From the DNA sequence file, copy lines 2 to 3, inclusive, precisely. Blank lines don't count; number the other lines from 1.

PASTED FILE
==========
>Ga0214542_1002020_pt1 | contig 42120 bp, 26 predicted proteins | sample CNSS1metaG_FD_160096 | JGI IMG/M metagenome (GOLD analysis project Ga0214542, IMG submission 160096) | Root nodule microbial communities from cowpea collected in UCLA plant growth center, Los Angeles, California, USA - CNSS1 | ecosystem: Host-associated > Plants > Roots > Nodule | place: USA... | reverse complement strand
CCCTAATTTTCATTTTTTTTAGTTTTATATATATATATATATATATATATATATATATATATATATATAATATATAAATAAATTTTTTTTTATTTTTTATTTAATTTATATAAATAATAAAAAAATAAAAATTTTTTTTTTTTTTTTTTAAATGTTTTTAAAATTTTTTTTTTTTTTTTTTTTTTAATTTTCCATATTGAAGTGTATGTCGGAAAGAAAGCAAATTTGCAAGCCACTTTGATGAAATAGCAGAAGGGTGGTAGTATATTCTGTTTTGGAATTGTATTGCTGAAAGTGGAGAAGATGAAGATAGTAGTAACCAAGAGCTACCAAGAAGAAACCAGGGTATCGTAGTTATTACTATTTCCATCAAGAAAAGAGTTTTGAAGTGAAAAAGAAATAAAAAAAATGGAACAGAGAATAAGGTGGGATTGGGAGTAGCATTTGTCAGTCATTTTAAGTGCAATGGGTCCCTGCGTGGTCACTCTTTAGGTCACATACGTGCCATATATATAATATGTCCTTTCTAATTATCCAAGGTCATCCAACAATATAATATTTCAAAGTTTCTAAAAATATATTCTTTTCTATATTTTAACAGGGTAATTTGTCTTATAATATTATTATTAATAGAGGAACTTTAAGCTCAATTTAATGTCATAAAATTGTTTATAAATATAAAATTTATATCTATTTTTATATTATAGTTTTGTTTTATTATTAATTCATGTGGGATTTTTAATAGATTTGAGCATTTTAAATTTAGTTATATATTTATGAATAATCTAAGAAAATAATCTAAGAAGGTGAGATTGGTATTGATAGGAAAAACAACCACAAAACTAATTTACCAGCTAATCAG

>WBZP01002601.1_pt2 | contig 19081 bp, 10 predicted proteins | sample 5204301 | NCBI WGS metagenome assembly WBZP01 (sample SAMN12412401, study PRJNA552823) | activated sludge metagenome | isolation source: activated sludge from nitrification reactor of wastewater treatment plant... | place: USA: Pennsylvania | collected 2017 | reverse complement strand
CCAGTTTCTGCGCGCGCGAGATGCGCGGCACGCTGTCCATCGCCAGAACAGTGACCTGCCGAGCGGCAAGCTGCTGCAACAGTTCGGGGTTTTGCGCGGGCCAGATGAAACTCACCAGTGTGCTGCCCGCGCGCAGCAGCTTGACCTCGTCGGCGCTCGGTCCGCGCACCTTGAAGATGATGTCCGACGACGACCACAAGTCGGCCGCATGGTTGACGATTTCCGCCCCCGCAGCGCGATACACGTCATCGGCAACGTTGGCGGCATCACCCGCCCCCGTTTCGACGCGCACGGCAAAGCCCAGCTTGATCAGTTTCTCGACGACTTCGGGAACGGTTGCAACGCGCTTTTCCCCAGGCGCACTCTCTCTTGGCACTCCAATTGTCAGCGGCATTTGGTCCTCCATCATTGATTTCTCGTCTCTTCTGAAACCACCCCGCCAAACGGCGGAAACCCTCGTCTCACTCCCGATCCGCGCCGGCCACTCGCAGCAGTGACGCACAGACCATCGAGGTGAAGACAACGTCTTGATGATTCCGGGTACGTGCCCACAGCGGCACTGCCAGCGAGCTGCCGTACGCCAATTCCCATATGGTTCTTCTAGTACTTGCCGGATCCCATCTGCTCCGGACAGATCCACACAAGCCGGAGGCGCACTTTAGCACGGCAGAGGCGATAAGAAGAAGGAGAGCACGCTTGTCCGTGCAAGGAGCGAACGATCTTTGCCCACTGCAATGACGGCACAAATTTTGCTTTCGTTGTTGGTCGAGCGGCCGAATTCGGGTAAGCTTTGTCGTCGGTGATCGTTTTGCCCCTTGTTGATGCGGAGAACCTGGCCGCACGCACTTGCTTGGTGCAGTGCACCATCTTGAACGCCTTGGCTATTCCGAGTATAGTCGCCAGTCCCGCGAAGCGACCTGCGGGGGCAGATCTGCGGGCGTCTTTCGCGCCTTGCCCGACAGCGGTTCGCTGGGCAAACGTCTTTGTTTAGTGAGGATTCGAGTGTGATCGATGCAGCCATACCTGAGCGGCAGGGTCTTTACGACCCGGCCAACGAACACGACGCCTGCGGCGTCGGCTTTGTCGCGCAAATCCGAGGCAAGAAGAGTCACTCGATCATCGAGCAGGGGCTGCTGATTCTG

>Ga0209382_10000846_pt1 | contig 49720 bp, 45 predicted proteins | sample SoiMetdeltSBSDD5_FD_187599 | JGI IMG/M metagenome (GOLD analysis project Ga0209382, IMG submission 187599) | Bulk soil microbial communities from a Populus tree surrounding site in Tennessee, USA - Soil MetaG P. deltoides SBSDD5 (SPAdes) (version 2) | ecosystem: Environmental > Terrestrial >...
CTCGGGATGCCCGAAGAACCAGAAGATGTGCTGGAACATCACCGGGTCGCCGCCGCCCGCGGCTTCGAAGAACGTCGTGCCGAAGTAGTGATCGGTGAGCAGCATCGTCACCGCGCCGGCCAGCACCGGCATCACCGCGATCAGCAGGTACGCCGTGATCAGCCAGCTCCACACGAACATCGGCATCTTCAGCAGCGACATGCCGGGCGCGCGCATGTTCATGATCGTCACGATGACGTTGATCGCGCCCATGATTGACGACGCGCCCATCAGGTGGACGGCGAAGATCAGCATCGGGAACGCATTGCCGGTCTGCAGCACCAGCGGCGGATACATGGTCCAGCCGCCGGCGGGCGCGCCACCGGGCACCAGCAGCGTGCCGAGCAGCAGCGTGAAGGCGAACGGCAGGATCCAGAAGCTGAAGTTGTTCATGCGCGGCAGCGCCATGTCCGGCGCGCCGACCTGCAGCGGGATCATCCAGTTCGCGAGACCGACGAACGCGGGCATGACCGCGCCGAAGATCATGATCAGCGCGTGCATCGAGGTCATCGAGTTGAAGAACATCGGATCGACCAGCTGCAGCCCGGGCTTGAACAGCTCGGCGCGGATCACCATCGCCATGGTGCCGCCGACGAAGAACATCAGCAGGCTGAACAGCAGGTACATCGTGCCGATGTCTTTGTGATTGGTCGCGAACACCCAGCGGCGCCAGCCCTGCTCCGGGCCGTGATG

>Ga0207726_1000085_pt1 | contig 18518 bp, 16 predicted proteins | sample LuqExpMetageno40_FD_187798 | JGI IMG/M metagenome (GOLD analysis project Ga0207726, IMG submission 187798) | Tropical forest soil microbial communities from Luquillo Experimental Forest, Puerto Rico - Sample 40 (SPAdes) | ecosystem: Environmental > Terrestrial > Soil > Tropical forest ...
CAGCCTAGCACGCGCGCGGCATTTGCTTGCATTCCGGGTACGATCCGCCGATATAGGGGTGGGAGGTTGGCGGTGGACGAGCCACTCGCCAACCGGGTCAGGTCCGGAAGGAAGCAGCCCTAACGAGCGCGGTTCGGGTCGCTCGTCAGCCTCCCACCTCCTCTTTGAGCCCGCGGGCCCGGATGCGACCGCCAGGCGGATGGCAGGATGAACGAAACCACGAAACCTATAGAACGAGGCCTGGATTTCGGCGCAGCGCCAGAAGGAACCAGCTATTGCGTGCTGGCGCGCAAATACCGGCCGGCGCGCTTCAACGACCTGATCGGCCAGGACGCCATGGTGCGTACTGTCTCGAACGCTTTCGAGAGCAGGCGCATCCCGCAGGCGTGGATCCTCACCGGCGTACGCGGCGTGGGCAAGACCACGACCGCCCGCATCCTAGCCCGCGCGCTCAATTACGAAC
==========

CCCTAATTTTCATTTTTTTTAGTTTTATATATATATATATATATATATATATATATATATATATATATAATATATAAATAAATTTTTTTTTATTTTTTATTTAATTTATATAAATAATAAAAAAATAAAAATTTTTTTTTTTTTTTTTTAAATGTTTTTAAAATTTTTTTTTTTTTTTTTTTTTTAATTTTCCATATTGAAGTGTATGTCGGAAAGAAAGCAAATTTGCAAGCCACTTTGATGAAATAGCAGAAGGGTGGTAGTATATTCTGTTTTGGAATTGTATTGCTGAAAGTGGAGAAGATGAAGATAGTAGTAACCAAGAGCTACCAAGAAGAAACCAGGGTATCGTAGTTATTACTATTTCCATCAAGAAAAGAGTTTTGAAGTGAAAAAGAAATAAAAAAAATGGAACAGAGAATAAGGTGGGATTGGGAGTAGCATTTGTCAGTCATTTTAAGTGCAATGGGTCCCTGCGTGGTCACTCTTTAGGTCACATACGTGCCATATATATAATATGTCCTTTCTAATTATCCAAGGTCATCCAACAATATAATATTTCAAAGTTTCTAAAAATATATTCTTTTCTATATTTTAACAGGGTAATTTGTCTTATAATATTATTATTAATAGAGGAACTTTAAGCTCAATTTAATGTCATAAAATTGTTTATAAATATAAAATTTATATCTATTTTTATATTATAGTTTTGTTTTATTATTAATTCATGTGGGATTTTTAATAGATTTGAGCATTTTAAATTTAGTTATATATTTATGAATAATCTAAGAAAATAATCTAAGAAGGTGAGATTGGTATTGATAGGAAAAACAACCACAAAACTAATTTACCAGCTAATCAG

>WBZP01002601.1_pt2 | contig 19081 bp, 10 predicted proteins | sample 5204301 | NCBI WGS metagenome assembly WBZP01 (sample SAMN12412401, study PRJNA552823) | activated sludge metagenome | isolation source: activated sludge from nitrification reactor of wastewater treatment plant... | place: USA: Pennsylvania | collected 2017 | reverse complement strand